Our correspondent in Tbilisi says Zhvania's views and hopes are widely held among officials in Georgia. But they could create obvious disputes with other countries, particularly with Russia. Georgian officials said - despite drawbacks, such as the conflict with its separatist region of Abkhazia, and Tbilisi's inexperience in world oil markets - the Georgia pipeline route appears to be increasingly attractive to international oil decision-makers.

Georgi Vashakmadze, director of the Georgian International Oil Company (GIOC) says the "early-oil" pipeline is expected to pump a minimum of five-million ton of oil per year. The transport tariff will be of $.17 per barrel. An Australian company, McConnel Dowel, won last month the tender for the construction of new stretches of the "early-oil" pipeline. According to Georgia's independent news agency Black Sea Press, McConnel Dowel is one of the world's 100 biggest construction companies. Robert Moore, Deputy Chairman of the Georgian Pipeline Company (GPC), a branch of the AIOC consortium, says representatives of McConnel Dowel are this week in Tbilisi "for a kick-off meeting." Moore said rehabilitating the existing pipeline will start by June 15.

The 340-kms-long pipeline will stretch from Azerbaijan's border to the Supsa terminal. Apart from construction and rehabilitation work, pump stations, telecommunications and other infrastructure along the route, as well as a terminal in Supsa will have to be built. Separate tenders were opened for those other projects. The tenders were won by a British (EIE), a German (Blue Watter) and a French company (Entropos). Vashakmadze said the Georgian International Oil Company had n-o say in choosing the winners. Moore said the estimated cost of the projects is $190 million. Last month, the World Bank's Board of Executive Directors approved a $1.3 million loan to finance a feasibility study of the long- term oil route through Georgia. The Georgian International Oil Corporation will add $100,000 to finance the study, aimed at providing a full economic, environmental and commercial assessment of the full-production capacity pipeline from Azerbaijan to Supsa.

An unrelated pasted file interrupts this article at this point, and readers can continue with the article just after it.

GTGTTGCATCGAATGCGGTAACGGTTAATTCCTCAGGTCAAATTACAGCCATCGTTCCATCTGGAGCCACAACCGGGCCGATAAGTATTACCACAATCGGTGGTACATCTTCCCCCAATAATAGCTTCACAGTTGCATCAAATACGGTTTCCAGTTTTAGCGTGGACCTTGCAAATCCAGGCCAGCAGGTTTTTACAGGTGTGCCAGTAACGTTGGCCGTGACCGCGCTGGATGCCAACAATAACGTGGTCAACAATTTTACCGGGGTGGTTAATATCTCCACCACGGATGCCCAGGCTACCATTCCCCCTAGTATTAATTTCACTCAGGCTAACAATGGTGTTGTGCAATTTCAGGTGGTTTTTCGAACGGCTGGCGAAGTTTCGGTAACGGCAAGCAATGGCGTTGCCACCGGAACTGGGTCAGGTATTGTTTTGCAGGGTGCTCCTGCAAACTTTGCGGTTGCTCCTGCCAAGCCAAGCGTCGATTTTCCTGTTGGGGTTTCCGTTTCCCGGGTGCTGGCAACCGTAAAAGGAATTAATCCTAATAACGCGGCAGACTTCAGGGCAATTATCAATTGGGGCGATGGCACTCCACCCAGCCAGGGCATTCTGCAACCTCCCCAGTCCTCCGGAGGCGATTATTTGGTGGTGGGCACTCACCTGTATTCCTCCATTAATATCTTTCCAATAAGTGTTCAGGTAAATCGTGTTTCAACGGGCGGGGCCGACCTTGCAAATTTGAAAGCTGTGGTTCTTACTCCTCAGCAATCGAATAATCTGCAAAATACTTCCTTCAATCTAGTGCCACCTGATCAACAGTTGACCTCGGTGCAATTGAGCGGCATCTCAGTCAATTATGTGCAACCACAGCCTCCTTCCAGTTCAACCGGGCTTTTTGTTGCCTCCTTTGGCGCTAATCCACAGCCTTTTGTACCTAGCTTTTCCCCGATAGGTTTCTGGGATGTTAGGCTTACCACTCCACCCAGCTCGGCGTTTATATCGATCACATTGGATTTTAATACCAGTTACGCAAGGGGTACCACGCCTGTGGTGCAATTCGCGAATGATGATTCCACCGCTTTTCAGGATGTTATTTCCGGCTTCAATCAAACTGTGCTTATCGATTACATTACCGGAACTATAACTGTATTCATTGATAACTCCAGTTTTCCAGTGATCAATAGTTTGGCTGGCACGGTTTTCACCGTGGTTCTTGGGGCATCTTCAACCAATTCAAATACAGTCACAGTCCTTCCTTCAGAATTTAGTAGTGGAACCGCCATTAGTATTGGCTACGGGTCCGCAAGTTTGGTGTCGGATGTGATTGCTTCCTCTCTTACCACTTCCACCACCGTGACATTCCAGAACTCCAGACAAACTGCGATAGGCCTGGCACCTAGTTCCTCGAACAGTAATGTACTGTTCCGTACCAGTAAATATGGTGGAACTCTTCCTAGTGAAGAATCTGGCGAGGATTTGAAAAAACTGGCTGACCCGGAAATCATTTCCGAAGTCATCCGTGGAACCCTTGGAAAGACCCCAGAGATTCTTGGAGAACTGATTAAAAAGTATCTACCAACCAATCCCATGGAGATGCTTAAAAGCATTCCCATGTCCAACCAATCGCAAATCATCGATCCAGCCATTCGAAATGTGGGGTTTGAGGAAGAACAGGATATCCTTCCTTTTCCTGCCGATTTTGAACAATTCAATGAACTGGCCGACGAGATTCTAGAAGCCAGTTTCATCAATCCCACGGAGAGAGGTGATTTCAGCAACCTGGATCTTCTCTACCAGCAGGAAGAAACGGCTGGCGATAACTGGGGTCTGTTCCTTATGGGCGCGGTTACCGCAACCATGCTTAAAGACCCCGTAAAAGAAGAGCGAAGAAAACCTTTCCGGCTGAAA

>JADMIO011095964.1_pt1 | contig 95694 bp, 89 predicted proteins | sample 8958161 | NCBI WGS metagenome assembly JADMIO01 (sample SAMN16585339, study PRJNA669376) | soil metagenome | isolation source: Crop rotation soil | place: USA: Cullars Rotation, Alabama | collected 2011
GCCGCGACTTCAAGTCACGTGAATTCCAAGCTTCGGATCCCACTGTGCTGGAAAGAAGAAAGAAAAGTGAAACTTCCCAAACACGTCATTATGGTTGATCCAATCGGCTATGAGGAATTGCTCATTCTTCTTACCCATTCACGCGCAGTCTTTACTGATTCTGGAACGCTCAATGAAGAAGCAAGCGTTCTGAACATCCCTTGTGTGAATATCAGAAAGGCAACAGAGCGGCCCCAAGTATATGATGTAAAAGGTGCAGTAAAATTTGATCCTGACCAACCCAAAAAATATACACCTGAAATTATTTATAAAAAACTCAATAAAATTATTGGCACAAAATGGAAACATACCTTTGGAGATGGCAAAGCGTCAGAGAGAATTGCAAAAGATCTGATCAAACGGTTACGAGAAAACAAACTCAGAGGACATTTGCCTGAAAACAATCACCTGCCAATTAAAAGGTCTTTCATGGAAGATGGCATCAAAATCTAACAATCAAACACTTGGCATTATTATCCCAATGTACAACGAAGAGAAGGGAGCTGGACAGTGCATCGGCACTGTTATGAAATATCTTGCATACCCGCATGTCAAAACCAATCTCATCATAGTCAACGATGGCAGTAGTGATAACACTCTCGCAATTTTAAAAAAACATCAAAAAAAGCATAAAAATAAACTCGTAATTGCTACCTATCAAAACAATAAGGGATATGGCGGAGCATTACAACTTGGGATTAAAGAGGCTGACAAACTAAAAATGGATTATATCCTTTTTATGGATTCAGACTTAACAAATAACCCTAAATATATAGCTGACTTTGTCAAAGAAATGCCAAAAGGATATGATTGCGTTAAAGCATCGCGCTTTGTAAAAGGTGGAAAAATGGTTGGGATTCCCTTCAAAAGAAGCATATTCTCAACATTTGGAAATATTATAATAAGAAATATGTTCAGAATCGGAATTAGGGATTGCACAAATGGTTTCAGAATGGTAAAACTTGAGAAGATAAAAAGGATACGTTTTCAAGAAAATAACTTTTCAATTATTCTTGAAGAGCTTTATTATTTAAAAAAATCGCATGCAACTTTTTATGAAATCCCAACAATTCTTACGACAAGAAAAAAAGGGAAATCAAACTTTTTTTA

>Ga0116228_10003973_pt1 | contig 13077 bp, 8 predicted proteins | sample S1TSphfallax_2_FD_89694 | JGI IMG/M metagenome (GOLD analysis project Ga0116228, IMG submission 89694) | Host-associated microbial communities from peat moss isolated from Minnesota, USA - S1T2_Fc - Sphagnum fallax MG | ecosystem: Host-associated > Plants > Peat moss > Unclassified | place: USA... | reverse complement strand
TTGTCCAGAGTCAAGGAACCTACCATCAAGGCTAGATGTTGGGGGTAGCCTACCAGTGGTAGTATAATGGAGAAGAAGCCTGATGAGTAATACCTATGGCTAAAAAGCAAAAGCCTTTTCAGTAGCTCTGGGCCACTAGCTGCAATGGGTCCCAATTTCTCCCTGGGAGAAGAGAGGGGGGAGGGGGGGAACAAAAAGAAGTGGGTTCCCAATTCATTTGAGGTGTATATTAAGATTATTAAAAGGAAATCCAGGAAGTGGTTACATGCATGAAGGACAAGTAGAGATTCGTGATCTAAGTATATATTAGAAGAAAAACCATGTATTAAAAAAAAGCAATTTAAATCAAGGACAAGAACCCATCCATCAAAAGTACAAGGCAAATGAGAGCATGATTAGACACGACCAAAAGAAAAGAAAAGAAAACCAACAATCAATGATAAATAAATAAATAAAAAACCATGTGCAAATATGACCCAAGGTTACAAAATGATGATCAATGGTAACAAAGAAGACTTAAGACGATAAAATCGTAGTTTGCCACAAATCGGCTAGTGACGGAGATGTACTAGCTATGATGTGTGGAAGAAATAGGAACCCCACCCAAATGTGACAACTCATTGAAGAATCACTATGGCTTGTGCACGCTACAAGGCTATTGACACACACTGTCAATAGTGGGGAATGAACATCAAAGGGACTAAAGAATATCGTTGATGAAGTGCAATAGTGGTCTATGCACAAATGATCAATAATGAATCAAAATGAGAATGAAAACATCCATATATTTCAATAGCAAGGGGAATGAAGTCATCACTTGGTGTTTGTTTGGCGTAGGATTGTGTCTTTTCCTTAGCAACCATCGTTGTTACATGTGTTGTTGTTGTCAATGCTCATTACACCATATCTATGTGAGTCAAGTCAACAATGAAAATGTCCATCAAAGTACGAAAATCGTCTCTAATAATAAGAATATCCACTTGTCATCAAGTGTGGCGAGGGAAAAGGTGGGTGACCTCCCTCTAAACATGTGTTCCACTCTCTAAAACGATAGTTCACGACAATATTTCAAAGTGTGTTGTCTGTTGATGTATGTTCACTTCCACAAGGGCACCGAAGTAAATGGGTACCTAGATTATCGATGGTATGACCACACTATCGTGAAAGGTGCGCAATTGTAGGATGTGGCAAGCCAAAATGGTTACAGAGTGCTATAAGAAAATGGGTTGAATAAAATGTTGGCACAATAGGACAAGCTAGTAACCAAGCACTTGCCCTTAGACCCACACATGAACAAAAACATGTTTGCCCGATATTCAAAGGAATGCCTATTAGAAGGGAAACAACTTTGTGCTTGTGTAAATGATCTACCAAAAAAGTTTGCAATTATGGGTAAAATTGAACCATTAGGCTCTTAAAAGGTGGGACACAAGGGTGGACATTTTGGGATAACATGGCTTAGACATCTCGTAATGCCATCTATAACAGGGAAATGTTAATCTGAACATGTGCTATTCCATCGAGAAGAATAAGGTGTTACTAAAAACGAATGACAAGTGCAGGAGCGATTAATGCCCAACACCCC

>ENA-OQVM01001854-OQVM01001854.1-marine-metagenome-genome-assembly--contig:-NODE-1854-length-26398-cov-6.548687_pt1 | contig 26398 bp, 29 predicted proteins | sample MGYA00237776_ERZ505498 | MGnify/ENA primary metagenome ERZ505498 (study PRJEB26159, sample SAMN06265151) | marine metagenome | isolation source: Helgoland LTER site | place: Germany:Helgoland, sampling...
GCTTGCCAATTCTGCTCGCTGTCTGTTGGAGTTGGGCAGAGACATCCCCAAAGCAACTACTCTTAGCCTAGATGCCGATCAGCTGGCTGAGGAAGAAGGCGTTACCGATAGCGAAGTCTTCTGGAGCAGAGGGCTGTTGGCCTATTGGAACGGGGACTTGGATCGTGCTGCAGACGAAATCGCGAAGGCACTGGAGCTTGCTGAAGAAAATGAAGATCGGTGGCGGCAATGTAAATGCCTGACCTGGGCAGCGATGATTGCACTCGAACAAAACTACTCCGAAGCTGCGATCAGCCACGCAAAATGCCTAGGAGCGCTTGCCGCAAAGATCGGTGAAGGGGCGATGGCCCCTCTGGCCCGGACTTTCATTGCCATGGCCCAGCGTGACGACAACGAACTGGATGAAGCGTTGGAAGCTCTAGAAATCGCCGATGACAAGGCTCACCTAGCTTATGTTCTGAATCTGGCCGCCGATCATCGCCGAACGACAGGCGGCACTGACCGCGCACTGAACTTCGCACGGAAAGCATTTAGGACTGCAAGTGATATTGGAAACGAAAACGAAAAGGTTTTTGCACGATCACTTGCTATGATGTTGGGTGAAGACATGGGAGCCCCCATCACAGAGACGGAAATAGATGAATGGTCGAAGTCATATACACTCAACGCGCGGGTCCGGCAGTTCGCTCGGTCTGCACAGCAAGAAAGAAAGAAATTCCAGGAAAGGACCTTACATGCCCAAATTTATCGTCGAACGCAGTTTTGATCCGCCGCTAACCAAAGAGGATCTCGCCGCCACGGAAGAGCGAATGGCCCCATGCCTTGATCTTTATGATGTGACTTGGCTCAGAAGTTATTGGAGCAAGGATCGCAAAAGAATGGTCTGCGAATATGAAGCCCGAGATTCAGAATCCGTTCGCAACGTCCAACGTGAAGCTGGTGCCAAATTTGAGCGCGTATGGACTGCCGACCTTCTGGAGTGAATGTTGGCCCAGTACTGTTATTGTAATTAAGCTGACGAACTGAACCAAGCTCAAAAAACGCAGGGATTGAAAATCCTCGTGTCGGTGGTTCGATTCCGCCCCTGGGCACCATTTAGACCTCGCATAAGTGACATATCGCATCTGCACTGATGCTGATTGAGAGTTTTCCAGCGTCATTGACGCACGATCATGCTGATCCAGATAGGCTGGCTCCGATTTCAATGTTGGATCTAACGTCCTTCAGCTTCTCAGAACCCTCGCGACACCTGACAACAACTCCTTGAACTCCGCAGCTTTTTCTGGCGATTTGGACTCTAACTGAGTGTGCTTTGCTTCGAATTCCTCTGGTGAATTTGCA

The decision has heightened Georgia's hopes. The leader of the opposition Republican party, Ivlian Khaindrava, told our correspondent that the "critical mass of Western economic interests has created a Western political interest in Georgia." According to Khaindrava, this situation can be extremely beneficial for Georgia's political and economic future, as the country "can now afford to be more independent from Russia," despite the presence of Russian troops on its territory. Russian peace-keeping forces are present on the border with the separatist region of Abkhazia. Russia also maintains four military bases on Georgia's territory.

According to Shalva Pichkhadze, a top adviser to President Eduard Shevardnadze, Russia, after the disunion of the USSR, has "lacked a clear economic and foreign affairs conception in the Caucasus." Pichkhadze says this situation has "made clear to newly independent states how to act, in order to survive." And, he said, the creation of cooperation agreements among former Soviet republics on this and other projects is considered very important in Georgia. Pichkhadze agreed with Zhvania that the main benefit of the "early-oil" pipeline project for Georgia lies in the development of the transport and communication system that it will create.